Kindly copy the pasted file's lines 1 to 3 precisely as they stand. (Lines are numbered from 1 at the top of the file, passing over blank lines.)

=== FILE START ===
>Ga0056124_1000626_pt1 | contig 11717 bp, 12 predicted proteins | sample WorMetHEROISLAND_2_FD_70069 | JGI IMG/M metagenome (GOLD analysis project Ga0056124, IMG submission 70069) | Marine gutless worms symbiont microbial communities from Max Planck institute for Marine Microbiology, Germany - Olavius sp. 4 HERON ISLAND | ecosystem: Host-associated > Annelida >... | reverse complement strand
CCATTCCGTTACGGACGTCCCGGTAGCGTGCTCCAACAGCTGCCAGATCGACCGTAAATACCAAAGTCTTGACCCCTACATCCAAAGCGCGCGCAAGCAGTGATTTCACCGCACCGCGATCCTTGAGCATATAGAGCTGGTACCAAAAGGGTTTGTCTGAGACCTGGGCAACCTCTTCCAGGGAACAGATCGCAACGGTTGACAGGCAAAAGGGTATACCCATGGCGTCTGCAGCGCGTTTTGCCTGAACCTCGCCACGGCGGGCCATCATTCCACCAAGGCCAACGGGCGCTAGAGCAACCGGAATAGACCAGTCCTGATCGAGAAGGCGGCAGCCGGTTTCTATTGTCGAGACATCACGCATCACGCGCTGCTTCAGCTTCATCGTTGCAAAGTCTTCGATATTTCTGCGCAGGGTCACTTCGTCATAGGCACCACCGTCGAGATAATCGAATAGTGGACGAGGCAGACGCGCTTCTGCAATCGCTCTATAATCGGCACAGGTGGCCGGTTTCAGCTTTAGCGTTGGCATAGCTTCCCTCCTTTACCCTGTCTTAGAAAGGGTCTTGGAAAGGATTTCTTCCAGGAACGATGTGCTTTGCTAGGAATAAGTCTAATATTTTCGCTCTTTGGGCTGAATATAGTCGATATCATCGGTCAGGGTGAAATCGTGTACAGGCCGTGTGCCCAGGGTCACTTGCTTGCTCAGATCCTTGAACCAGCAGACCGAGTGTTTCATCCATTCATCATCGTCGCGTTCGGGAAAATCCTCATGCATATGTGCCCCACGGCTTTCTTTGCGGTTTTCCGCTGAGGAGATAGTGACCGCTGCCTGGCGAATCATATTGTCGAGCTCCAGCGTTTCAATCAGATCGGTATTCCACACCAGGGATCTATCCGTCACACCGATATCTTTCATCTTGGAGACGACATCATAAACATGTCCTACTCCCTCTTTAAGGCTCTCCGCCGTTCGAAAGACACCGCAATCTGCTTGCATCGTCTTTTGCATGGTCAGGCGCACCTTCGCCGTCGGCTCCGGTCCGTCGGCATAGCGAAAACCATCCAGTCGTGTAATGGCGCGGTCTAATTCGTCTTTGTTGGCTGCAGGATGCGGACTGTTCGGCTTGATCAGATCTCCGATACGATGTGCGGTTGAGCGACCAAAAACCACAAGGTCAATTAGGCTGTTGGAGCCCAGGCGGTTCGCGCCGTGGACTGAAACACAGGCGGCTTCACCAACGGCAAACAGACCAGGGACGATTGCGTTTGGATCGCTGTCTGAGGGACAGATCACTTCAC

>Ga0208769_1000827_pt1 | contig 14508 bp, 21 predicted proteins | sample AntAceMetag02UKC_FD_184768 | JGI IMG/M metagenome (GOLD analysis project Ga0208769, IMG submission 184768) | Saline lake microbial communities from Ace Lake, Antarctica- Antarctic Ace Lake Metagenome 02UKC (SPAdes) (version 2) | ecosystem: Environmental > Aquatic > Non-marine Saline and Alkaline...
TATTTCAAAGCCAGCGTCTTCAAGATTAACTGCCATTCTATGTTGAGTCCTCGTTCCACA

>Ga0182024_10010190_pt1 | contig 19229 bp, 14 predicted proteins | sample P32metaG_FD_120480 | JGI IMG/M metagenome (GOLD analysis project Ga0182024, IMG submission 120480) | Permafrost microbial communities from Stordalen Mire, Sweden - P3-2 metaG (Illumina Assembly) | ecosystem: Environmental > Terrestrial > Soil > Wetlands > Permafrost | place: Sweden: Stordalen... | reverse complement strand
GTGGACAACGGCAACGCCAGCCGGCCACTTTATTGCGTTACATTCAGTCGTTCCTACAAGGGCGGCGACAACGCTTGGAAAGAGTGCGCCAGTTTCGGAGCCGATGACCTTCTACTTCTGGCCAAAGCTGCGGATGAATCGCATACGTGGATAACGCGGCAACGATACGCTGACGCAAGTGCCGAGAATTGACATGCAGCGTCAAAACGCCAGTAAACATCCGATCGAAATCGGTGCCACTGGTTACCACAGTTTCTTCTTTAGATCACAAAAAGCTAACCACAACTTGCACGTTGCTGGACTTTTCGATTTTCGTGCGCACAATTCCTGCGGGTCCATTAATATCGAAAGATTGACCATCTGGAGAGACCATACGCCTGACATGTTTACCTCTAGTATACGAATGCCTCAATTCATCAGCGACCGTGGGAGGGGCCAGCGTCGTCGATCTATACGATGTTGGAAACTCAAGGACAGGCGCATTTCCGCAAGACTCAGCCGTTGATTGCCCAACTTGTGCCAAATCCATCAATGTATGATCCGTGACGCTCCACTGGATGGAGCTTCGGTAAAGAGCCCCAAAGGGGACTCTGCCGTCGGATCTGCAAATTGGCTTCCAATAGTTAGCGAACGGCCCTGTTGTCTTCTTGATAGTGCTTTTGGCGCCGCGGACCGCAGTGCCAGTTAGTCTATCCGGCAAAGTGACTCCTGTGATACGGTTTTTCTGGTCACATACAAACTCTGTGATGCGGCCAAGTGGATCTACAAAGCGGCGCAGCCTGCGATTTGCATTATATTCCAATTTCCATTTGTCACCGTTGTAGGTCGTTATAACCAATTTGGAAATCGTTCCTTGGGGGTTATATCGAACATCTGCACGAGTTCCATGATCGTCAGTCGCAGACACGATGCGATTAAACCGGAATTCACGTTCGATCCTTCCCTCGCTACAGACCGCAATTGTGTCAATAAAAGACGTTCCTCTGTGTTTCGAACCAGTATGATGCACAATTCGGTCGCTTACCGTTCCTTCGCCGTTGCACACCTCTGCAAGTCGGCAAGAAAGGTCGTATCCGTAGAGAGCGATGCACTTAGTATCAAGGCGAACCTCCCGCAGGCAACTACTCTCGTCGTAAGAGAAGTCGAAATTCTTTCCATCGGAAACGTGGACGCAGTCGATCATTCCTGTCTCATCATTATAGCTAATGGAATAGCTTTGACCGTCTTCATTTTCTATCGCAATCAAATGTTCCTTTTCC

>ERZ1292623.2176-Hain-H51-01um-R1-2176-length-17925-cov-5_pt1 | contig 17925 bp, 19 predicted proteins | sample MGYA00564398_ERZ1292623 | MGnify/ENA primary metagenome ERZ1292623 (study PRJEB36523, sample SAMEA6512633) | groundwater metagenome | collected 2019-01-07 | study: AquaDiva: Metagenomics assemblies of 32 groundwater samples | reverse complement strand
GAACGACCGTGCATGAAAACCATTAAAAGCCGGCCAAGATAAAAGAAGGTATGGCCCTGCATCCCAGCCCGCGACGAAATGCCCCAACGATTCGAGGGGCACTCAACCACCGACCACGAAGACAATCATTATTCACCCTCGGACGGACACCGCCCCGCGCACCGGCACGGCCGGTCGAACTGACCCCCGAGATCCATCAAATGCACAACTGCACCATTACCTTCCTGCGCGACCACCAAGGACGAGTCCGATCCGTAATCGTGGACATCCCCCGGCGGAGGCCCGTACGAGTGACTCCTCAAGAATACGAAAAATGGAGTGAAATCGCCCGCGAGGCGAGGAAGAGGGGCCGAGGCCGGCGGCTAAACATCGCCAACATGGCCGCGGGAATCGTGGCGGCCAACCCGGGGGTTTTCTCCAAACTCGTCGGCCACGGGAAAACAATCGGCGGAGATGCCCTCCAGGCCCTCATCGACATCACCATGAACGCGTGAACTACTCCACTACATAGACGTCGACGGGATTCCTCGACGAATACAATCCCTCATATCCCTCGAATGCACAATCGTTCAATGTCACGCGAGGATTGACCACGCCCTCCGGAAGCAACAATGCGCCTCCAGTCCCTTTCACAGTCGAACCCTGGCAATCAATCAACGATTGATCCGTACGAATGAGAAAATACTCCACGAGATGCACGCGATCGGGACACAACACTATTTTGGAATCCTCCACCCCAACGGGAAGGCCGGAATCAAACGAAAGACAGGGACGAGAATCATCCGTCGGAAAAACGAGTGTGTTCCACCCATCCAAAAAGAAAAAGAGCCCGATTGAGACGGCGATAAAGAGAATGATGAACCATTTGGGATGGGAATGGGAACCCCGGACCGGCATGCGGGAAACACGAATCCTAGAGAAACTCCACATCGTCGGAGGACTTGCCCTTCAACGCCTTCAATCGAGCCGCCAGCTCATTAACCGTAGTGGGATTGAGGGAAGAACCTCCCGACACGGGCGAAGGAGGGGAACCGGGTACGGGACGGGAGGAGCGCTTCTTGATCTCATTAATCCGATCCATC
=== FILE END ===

>Ga0056124_1000626_pt1 | contig 11717 bp, 12 predicted proteins | sample WorMetHEROISLAND_2_FD_70069 | JGI IMG/M metagenome (GOLD analysis project Ga0056124, IMG submission 70069) | Marine gutless worms symbiont microbial communities from Max Planck institute for Marine Microbiology, Germany - Olavius sp. 4 HERON ISLAND | ecosystem: Host-associated > Annelida >... | reverse complement strand
CCATTCCGTTACGGACGTCCCGGTAGCGTGCTCCAACAGCTGCCAGATCGACCGTAAATACCAAAGTCTTGACCCCTACATCCAAAGCGCGCGCAAGCAGTGATTTCACCGCACCGCGATCCTTGAGCATATAGAGCTGGTACCAAAAGGGTTTGTCTGAGACCTGGGCAACCTCTTCCAGGGAACAGATCGCAACGGTTGACAGGCAAAAGGGTATACCCATGGCGTCTGCAGCGCGTTTTGCCTGAACCTCGCCACGGCGGGCCATCATTCCACCAAGGCCAACGGGCGCTAGAGCAACCGGAATAGACCAGTCCTGATCGAGAAGGCGGCAGCCGGTTTCTATTGTCGAGACATCACGCATCACGCGCTGCTTCAGCTTCATCGTTGCAAAGTCTTCGATATTTCTGCGCAGGGTCACTTCGTCATAGGCACCACCGTCGAGATAATCGAATAGTGGACGAGGCAGACGCGCTTCTGCAATCGCTCTATAATCGGCACAGGTGGCCGGTTTCAGCTTTAGCGTTGGCATAGCTTCCCTCCTTTACCCTGTCTTAGAAAGGGTCTTGGAAAGGATTTCTTCCAGGAACGATGTGCTTTGCTAGGAATAAGTCTAATATTTTCGCTCTTTGGGCTGAATATAGTCGATATCATCGGTCAGGGTGAAATCGTGTACAGGCCGTGTGCCCAGGGTCACTTGCTTGCTCAGATCCTTGAACCAGCAGACCGAGTGTTTCATCCATTCATCATCGTCGCGTTCGGGAAAATCCTCATGCATATGTGCCCCACGGCTTTCTTTGCGGTTTTCCGCTGAGGAGATAGTGACCGCTGCCTGGCGAATCATATTGTCGAGCTCCAGCGTTTCAATCAGATCGGTATTCCACACCAGGGATCTATCCGTCACACCGATATCTTTCATCTTGGAGACGACATCATAAACATGTCCTACTCCCTCTTTAAGGCTCTCCGCCGTTCGAAAGACACCGCAATCTGCTTGCATCGTCTTTTGCATGGTCAGGCGCACCTTCGCCGTCGGCTCCGGTCCGTCGGCATAGCGAAAACCATCCAGTCGTGTAATGGCGCGGTCTAATTCGTCTTTGTTGGCTGCAGGATGCGGACTGTTCGGCTTGATCAGATCTCCGATACGATGTGCGGTTGAGCGACCAAAAACCACAAGGTCAATTAGGCTGTTGGAGCCCAGGCGGTTCGCGCCGTGGACTGAAACACAGGCGGCTTCACCAACGGCAAACAGACCAGGGACGATTGCGTTTGGATCGCTGTCTGAGGGACAGATCACTTCAC

>Ga0208769_1000827_pt1 | contig 14508 bp, 21 predicted proteins | sample AntAceMetag02UKC_FD_184768 | JGI IMG/M metagenome (GOLD analysis project Ga0208769, IMG submission 184768) | Saline lake microbial communities from Ace Lake, Antarctica- Antarctic Ace Lake Metagenome 02UKC (SPAdes) (version 2) | ecosystem: Environmental > Aquatic > Non-marine Saline and Alkaline...